Cereal crops belong to the Graminae (grasses) family, whose fruits are grain-shaped. They come from plants which used to grow freely. Humans adapted seven species: rice, wheat, oats, corn, rye, barley and millet, making them their basic foodstuff for centuries due to their exceptional nourishing qualities and easy preservation.
Over history, cereal crops have been linked to diverse beliefs and symbolisms, being considered as symbols of fecundity, wealth and abundance. They have been paid tribute by many cultures.
The word cereal derives from Ceres, goddess of agriculture and one of the main divinities in Roman mythology. In Greek mythology, Ceres is Demeter, goddess of grains and harvests.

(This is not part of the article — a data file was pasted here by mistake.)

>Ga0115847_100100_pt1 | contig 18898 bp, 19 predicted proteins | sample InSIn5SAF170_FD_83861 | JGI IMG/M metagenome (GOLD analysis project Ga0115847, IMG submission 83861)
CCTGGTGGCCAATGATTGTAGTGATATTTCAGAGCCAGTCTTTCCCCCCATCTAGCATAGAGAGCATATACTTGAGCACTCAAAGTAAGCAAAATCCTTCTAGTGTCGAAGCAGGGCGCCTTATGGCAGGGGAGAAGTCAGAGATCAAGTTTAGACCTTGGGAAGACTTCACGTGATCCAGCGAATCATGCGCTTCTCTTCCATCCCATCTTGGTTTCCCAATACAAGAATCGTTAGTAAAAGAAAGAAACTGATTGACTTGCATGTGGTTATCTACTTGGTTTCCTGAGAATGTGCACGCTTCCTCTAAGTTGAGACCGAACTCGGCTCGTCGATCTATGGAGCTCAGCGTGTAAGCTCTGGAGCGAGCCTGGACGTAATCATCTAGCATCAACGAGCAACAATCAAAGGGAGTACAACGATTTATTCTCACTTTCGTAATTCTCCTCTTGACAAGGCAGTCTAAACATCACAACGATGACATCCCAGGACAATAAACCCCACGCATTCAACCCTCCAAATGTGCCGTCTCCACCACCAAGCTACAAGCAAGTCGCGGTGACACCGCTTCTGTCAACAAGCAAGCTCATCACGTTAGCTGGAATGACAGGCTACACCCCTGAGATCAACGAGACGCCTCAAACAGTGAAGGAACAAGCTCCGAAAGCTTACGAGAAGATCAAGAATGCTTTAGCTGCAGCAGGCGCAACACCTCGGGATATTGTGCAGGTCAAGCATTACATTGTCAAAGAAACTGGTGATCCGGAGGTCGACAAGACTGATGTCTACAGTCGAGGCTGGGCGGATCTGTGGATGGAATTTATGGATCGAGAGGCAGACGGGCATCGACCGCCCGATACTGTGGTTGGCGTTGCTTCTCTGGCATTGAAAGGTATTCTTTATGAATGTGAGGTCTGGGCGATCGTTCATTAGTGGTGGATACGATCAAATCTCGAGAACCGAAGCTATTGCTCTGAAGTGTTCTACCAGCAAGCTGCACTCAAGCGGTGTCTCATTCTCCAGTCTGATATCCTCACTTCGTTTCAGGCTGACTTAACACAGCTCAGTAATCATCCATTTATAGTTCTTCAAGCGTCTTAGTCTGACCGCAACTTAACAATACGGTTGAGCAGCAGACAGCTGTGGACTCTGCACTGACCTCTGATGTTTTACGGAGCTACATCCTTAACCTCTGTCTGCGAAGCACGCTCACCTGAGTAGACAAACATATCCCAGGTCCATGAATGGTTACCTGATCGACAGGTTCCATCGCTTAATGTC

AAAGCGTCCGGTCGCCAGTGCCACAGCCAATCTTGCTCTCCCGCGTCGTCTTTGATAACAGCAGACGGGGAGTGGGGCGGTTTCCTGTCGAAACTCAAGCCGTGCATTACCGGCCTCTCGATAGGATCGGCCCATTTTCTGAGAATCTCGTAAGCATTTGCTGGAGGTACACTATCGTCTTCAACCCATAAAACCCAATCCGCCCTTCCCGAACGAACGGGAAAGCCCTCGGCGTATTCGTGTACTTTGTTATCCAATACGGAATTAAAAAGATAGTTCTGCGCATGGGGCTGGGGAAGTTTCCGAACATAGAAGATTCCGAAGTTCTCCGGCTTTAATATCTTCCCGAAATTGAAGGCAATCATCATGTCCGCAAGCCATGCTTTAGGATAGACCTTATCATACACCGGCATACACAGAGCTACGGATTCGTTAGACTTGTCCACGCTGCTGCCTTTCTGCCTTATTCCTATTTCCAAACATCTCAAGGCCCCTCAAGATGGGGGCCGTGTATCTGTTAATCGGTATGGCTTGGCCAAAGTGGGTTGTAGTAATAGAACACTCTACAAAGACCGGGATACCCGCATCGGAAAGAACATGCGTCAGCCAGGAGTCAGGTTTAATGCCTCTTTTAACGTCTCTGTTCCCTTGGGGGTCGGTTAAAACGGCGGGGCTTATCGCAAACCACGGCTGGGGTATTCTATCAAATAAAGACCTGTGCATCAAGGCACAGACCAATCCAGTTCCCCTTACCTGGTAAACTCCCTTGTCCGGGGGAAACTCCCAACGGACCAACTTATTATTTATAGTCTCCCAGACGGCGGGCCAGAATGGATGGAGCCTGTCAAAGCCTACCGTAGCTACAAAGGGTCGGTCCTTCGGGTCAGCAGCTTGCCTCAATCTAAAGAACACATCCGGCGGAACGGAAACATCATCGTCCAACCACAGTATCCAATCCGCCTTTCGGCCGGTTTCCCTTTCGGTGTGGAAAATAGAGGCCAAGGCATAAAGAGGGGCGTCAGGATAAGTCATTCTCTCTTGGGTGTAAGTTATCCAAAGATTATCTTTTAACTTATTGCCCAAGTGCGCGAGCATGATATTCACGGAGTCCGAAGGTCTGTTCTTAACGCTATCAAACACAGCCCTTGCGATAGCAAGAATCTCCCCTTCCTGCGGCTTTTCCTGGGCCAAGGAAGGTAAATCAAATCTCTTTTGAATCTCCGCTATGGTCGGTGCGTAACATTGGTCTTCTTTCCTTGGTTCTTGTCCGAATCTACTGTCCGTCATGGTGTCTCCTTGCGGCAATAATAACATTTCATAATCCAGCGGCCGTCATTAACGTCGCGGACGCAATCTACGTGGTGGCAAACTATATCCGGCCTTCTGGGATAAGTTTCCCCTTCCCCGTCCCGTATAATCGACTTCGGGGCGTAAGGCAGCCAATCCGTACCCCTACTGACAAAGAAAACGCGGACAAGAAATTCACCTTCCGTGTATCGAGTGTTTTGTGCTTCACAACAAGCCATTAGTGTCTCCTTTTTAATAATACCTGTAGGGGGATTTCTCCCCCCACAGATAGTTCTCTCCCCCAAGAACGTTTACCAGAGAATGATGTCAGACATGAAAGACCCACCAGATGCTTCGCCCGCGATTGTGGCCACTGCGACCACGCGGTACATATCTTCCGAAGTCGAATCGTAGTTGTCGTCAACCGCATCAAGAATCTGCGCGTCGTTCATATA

Farming tasks connected to cereal cultivation and processing imply hard work, from seeding to harvesting. It is a long processing chain which ends in the making of bread and has remained unalterable over the centuries.
Agricultural activities have been very common in the region, and its teaching has passed from parents to children. Mechanization of farming tasks and new techniques have transformed them, manual tasks being replaced by threshers, winnowing machines and combines, which carry out the whole process from harvest to grain storage. They have meant a great innovation in the agricultural sector.